Would A Bulletproof Ketogenic Diet Help My Ibs?

pd85pd85
edited May 2015 in The Bulletproof Diet

I have had IBS for 7 years. I go 6-10 times per day, I am always uncomfortable and have tons of gas all the time. 


 


I have tried almost everything over the years:


-Xifaxan/Herbal antitbiotics


-FODMAPS


-Gluten Free


-Bulletproof


-Fecal Transplant


-High doses of many different probiotics


-Every fiber ever 


-Every supplement ever 


-Starch/Fiber/Probiotic regimens


-1000 other things


-Stools tests accompanied with coaching


 


Now I'm sure there are other things I haven't tried, but one thing I've never been able to do is a very low-carb diet as I feel like I'm going to die every time I attempt it. 


 


Is there any reason to believe this would help me?


Comments

  • Have you tried raw milk?


  • pd85pd85
    edited May 2015


    Have you tried raw milk?




     


    I have not. What is your reasoning behind trying it?


  • The insane amount of good bacteria, and healthy fats. Plus you can make it into kefir which can further assist your gut.


     


    Just an idea.


     


    When I was dealing with gut issues, it helped me immensely.


  • Have you tried eating a very controlled diet of the same things daily, changing 1 meal component at a time and logging your results?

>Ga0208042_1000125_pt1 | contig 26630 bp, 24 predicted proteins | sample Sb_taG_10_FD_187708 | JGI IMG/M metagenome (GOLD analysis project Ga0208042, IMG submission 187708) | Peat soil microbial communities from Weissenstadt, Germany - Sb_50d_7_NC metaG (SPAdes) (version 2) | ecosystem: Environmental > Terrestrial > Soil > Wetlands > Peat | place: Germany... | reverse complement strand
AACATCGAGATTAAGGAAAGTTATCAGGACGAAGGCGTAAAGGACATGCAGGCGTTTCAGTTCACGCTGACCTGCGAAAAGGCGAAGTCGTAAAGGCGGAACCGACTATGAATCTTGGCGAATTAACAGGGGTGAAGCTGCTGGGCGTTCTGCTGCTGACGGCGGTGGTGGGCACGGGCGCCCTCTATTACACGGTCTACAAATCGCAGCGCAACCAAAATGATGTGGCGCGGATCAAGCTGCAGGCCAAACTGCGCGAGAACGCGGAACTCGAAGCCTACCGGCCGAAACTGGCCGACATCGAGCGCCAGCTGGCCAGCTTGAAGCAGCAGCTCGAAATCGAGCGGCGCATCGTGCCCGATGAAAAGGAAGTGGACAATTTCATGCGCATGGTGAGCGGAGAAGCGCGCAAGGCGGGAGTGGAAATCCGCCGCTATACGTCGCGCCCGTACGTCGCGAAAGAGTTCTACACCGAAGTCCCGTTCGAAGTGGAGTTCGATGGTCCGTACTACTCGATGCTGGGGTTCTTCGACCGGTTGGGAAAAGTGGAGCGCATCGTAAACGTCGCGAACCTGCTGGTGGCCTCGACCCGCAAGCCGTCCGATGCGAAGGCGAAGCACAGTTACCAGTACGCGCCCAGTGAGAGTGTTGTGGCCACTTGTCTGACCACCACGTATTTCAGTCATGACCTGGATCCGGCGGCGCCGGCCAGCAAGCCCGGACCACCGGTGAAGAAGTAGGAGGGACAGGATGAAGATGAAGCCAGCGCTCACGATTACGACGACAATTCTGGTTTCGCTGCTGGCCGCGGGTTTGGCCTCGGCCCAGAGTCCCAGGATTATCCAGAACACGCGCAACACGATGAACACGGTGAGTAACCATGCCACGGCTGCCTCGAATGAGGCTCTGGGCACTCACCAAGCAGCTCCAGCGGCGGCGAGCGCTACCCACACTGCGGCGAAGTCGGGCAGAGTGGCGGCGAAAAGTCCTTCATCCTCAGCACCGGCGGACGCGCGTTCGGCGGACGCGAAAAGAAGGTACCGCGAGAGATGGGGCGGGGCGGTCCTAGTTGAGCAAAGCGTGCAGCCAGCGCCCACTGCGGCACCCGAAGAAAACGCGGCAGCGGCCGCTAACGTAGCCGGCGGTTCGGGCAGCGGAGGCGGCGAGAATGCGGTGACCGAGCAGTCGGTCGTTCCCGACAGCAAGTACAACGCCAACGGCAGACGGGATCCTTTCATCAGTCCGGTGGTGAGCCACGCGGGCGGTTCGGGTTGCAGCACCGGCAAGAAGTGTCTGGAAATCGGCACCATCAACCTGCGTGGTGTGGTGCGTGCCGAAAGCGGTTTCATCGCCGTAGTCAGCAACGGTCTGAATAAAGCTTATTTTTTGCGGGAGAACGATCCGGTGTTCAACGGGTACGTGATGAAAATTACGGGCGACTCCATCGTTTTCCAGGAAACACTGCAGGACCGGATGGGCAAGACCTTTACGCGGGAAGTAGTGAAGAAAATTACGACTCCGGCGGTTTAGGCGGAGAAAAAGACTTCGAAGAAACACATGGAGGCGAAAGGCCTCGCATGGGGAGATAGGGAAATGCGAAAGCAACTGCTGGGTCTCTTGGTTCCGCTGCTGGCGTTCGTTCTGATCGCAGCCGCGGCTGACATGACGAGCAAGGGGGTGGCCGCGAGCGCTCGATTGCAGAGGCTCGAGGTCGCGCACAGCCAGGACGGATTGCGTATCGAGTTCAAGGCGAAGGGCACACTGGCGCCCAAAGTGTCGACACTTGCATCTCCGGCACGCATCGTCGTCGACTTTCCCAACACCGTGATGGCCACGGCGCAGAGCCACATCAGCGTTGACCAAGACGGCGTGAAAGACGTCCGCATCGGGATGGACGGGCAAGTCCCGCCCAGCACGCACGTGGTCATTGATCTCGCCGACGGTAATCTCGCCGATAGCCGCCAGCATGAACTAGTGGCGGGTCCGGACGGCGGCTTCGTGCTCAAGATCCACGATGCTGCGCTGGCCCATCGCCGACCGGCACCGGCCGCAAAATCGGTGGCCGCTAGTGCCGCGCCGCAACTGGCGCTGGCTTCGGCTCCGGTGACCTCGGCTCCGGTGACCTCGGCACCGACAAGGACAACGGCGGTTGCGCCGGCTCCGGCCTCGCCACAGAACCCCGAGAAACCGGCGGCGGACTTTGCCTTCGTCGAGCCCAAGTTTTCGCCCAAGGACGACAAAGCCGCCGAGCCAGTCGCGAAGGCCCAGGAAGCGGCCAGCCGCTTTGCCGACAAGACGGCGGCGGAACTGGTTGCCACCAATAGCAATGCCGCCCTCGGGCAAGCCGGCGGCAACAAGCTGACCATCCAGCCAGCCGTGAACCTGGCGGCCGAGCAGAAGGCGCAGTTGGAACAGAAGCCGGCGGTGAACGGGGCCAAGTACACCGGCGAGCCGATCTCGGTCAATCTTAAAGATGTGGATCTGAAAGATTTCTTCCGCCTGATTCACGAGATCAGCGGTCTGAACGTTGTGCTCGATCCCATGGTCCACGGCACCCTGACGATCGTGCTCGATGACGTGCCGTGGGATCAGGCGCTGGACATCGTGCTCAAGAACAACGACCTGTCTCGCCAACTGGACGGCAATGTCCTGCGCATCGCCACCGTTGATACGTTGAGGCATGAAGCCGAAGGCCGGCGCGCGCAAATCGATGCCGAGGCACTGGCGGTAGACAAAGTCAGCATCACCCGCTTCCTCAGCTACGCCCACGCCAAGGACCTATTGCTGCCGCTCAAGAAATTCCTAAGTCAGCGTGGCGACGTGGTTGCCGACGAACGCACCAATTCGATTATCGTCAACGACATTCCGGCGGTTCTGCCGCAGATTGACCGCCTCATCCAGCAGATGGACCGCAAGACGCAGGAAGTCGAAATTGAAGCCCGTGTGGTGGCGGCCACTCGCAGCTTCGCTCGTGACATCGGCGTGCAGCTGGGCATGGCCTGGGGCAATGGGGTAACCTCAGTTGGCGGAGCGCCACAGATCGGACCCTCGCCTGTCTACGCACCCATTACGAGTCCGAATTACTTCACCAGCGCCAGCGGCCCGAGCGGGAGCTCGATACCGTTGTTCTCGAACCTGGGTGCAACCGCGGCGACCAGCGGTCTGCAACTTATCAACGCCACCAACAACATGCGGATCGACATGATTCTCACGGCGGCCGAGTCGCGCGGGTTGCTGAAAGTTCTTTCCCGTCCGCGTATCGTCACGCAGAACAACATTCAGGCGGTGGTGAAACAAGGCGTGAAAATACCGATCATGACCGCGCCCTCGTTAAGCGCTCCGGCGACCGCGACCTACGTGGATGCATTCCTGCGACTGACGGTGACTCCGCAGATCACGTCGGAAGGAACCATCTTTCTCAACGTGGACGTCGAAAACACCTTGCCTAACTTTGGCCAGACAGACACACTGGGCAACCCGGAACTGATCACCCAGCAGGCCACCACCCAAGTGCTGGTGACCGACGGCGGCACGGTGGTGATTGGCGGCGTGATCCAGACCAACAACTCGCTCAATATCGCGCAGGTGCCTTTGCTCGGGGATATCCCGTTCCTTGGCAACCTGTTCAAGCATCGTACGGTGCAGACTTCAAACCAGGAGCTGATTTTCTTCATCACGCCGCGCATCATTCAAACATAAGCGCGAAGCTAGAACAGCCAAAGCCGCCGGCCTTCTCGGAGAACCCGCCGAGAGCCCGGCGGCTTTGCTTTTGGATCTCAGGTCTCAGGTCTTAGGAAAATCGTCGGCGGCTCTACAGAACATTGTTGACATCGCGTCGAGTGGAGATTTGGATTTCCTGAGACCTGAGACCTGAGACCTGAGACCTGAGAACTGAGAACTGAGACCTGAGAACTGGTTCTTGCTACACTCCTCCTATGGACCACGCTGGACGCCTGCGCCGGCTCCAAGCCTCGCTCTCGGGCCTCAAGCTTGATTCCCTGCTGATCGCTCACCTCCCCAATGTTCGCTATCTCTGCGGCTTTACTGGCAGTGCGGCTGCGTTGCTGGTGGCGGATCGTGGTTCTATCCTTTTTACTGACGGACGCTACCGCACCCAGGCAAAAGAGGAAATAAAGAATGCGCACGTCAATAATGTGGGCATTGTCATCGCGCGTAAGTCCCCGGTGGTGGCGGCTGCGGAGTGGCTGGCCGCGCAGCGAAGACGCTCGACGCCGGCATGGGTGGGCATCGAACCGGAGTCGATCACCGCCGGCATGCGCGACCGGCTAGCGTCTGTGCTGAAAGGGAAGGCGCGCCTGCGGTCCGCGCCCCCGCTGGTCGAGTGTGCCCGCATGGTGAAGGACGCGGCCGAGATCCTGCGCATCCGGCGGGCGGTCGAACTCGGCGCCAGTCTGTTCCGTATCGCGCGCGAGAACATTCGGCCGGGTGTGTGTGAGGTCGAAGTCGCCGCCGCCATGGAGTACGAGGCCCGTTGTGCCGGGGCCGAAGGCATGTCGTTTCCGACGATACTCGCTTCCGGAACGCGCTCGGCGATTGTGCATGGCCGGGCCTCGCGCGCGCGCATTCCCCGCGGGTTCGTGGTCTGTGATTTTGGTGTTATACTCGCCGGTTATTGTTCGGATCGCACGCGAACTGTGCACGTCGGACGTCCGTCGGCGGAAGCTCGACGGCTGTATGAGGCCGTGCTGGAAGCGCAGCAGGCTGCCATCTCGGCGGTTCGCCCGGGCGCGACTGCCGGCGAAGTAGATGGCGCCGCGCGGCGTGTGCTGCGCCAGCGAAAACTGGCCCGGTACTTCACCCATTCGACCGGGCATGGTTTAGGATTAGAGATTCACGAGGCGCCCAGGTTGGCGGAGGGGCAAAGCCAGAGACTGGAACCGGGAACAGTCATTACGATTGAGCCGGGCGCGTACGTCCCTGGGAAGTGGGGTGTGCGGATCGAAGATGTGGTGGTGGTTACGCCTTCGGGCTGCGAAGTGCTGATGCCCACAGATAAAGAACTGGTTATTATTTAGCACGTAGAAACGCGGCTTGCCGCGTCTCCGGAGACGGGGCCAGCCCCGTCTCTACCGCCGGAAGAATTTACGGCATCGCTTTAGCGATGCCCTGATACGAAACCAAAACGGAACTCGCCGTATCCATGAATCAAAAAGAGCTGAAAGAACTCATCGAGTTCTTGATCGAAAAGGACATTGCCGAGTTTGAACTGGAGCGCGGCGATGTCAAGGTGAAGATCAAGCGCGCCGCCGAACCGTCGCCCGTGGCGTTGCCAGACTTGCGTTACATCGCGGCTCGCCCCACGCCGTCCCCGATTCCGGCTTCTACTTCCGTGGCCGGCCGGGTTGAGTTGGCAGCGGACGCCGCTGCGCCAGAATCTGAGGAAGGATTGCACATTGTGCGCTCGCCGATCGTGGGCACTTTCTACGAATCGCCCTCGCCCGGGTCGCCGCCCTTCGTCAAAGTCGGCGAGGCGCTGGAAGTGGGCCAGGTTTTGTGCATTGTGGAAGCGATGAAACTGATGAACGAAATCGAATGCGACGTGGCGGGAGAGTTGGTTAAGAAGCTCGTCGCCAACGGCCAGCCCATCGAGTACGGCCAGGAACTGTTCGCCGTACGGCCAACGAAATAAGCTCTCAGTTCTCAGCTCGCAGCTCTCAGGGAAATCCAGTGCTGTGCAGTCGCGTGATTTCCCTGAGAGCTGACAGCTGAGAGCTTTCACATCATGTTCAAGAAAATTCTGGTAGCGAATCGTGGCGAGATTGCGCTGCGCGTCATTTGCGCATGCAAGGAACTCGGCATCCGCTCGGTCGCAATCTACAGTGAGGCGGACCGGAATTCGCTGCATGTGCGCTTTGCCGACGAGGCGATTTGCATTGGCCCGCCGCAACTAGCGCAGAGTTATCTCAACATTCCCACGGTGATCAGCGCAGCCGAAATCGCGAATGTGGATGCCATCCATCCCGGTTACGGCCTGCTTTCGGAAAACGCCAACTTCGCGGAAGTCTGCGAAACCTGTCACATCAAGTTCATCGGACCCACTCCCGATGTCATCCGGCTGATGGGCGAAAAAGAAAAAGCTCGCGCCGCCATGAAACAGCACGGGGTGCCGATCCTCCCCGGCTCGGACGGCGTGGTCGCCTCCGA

• pd85pd85
    edited May 2015


    The insane amount of good bacteria, and healthy fats. Plus you can make it into kefir which can further assist your gut.


     


    Just an idea.


     


    When I was dealing with gut issues, it helped me immensely.




     


    I would like to consider trying it. For what it's worth, kefir and regular milk absolutely destroy my guts. Even a tablespoon of kefir makes me rumble for a few days. I avoid almost all dairy products except certain cheese on occasion. Is there any reason raw milk would be different than either of these?




    Have you tried eating a very controlled diet of the same things daily, changing 1 meal component at a time and logging your results? 




     


    Yes. I have tried a few different and very limiting diets where I was eating only a few ingredients. I have also logged every single calorie in food logs for months on end on several occasions. I have definitely improved my IBS over the course of the 7 years and this was a large part of it, but I'm still no where near normal in any way. And as my original post alluded to, I have not tried very low-carb diets for extended periods, a GAPS diet, or any kind of bone broth diet.